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In Towson, S & J Crab Ranch has new chef and extra Southwestern flavor

Changes are afoot at the S&J Crab Ranch.

Over the summer, the "J" in the equation — owner James Kahn — bought out his partner, Steve Recher. Kahn installed Chef Adam Sanchez in the kitchen of the 3-year-old Towson eatery. And Sanchez revamped the menu to better showcase his New Mexico roots.

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The crabs are still there, of course, and so is the barbecue that's been a mainstay since the restaurant opened. But with some streamlining and recipe tweaking, plus the addition of Southwestern favorites, S&J's new menu shows well. Paired with service that is attentive, if not always polished, the restaurant's new incarnation is off to a good start.

Scene & Decor When we arrived at S&J just before 7 on a Thursday night, we were surprised to find only a few tables occupied and not a single drinker posted at the bar. A second dining room was completely empty. Fortunately, the small crowd was not a sign that the food was no good. It was just a quiet night.

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The space was charming enough, with an exposed brick wall and a handful of Western-themed signs and artwork, but its real personality was piping through the speakers. A steady stream of upbeat, new country hits signaled that Kahn and company are serious about the "ranch" part of the restaurant's name.

Appetizers About half our fellow diners were there for the crabs — we spied big crab-filled trays being shuttled to a few lucky people — and we got our own crab fix with an appetizer of crab mac and cheese ($15 for a large).

With big chunks of crab and a well-seasoned, seriously creamy sauce, the dish was rich and appealing. It was filling enough, though, that it might work better as an entree than as an appetizer, maybe paired with a side salad to cut the intensity of the sauce. Still, we can't complain about a dish that's just so good we couldn't stop eating it.

Entrees Kahn brags that his new chef is a "specialist in smoking meats" and the brisket sandwich ($12.99) is a good example of that expertise. Served on a glossy brioche roll, the meat was just slightly smoky — no heavy hand here — and impressively moist. Brisket is often too dry for our taste; S&J's version was some of the juiciest we've tried.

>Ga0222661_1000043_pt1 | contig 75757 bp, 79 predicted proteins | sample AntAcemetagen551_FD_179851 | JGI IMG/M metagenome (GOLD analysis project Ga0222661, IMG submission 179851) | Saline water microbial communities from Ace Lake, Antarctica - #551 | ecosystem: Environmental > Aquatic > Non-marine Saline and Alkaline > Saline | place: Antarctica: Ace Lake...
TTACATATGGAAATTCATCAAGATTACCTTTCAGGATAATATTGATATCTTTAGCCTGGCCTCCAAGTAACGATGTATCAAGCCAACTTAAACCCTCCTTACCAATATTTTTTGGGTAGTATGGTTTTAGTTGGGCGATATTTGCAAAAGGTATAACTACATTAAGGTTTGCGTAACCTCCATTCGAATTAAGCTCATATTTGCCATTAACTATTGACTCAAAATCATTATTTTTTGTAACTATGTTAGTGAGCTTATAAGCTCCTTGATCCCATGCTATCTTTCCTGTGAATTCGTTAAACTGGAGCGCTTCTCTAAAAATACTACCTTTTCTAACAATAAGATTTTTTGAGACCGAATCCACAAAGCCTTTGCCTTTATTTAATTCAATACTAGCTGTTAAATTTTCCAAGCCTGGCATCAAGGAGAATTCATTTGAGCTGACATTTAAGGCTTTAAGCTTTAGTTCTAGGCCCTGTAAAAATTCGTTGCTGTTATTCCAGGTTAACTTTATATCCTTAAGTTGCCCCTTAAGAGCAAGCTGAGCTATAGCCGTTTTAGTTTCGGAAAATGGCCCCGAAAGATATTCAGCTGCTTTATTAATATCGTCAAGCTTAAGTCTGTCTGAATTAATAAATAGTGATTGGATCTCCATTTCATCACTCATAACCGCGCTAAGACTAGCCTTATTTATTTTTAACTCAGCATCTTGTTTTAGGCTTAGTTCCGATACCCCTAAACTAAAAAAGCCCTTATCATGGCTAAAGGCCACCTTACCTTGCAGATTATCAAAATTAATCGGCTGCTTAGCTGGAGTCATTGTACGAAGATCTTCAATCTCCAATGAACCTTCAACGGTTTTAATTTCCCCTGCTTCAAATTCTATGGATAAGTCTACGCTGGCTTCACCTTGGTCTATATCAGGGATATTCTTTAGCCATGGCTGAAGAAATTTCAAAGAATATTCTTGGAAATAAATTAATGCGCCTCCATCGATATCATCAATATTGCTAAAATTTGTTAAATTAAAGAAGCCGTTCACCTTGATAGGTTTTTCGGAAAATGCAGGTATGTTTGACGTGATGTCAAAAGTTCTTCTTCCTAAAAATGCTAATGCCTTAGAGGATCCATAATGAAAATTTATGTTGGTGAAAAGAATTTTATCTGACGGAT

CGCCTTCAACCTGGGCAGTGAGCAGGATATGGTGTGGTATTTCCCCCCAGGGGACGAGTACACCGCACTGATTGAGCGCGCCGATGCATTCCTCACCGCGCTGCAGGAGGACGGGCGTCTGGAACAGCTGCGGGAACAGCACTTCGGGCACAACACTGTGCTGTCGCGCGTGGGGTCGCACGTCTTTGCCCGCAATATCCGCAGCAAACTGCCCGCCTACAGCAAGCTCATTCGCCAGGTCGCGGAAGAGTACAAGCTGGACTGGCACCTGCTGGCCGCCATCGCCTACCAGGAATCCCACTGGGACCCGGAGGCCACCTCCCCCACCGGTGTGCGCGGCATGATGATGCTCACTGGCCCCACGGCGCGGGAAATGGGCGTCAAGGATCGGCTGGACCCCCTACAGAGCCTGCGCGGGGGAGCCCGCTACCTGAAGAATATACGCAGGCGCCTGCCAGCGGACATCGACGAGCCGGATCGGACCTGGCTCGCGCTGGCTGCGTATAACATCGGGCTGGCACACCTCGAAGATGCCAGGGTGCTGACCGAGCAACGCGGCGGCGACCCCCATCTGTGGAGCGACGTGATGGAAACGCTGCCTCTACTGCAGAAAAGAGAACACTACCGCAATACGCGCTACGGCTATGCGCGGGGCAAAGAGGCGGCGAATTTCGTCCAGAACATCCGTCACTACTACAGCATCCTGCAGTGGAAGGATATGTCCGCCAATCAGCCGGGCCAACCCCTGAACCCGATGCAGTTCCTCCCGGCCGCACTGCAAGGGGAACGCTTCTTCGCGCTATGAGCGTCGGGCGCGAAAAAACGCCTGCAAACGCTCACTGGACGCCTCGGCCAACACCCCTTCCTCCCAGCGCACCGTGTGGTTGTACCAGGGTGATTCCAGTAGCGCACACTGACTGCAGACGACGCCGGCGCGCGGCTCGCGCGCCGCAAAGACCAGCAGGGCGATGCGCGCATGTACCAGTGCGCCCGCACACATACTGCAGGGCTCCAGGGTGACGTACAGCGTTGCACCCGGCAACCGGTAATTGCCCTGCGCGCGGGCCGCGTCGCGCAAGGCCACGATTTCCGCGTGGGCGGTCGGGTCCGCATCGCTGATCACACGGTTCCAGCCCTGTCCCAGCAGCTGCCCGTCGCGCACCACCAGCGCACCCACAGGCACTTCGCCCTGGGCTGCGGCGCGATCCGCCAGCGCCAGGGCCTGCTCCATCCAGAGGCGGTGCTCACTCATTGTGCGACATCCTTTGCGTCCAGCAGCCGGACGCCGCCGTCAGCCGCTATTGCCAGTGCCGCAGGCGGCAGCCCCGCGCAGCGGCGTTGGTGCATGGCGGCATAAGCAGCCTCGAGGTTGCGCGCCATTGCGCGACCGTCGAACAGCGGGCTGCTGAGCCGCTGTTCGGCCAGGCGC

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The sandwich arrived without condiments but upon request, our waiter quickly brought us a squeeze bottle filled with house-made barbecue sauce. The tomato-based sauce was sweet and just a little spicy, a good match for the brisket, which was flavorful on its own.

On the side, we opted for sweet potato fries (75 cents extra), which were also nicely seasoned and crispy, rather than floppy.

The tamale pie ($16.99) was a fun nod to Sanchez's native state. A crust of masa (dough made from hominy) cracked open to reveal ground beef, seasoned with spices and fragrant with cumin, and mixed with peppers and black beans. Scooped up with a spoon, or with the multicolored chips served on the side, the pie packed a ton of flavor into each bite.

Drinks Though the bar menu held few surprises, a couple of Heinekens ($5) and Natty Bohs ($2.50) paired well with both the brisket and tamale pie.

Service A friendly trio of wait staff tag-teamed our table, including a bartender, who seemed to be in training, a waitress and a manager. Between the three of them, we always had what we needed.

The group hadn't perfected the art of seamless communication, though. Their multistaff approach meant we had to repeat ourselves occasionally, or explain that someone else was already bringing refills.

Dessert We were excited by the menu's promise of pie; during our visit, the choices were blueberry and cherry. We opted for a slice of blueberry with a scoop of vanilla ice cream ($4.99 for the pie, $2 for the ice cream).

The pie was a satisfying end to the meal, though it was good, not great, with filling that was a little sweeter and less vibrant than we'd hoped it would be. Still, it wasn't bad pie (if there even is such a thing).

Though when we visit again — and we will — when we order pie, we'll stick with the tamale type.

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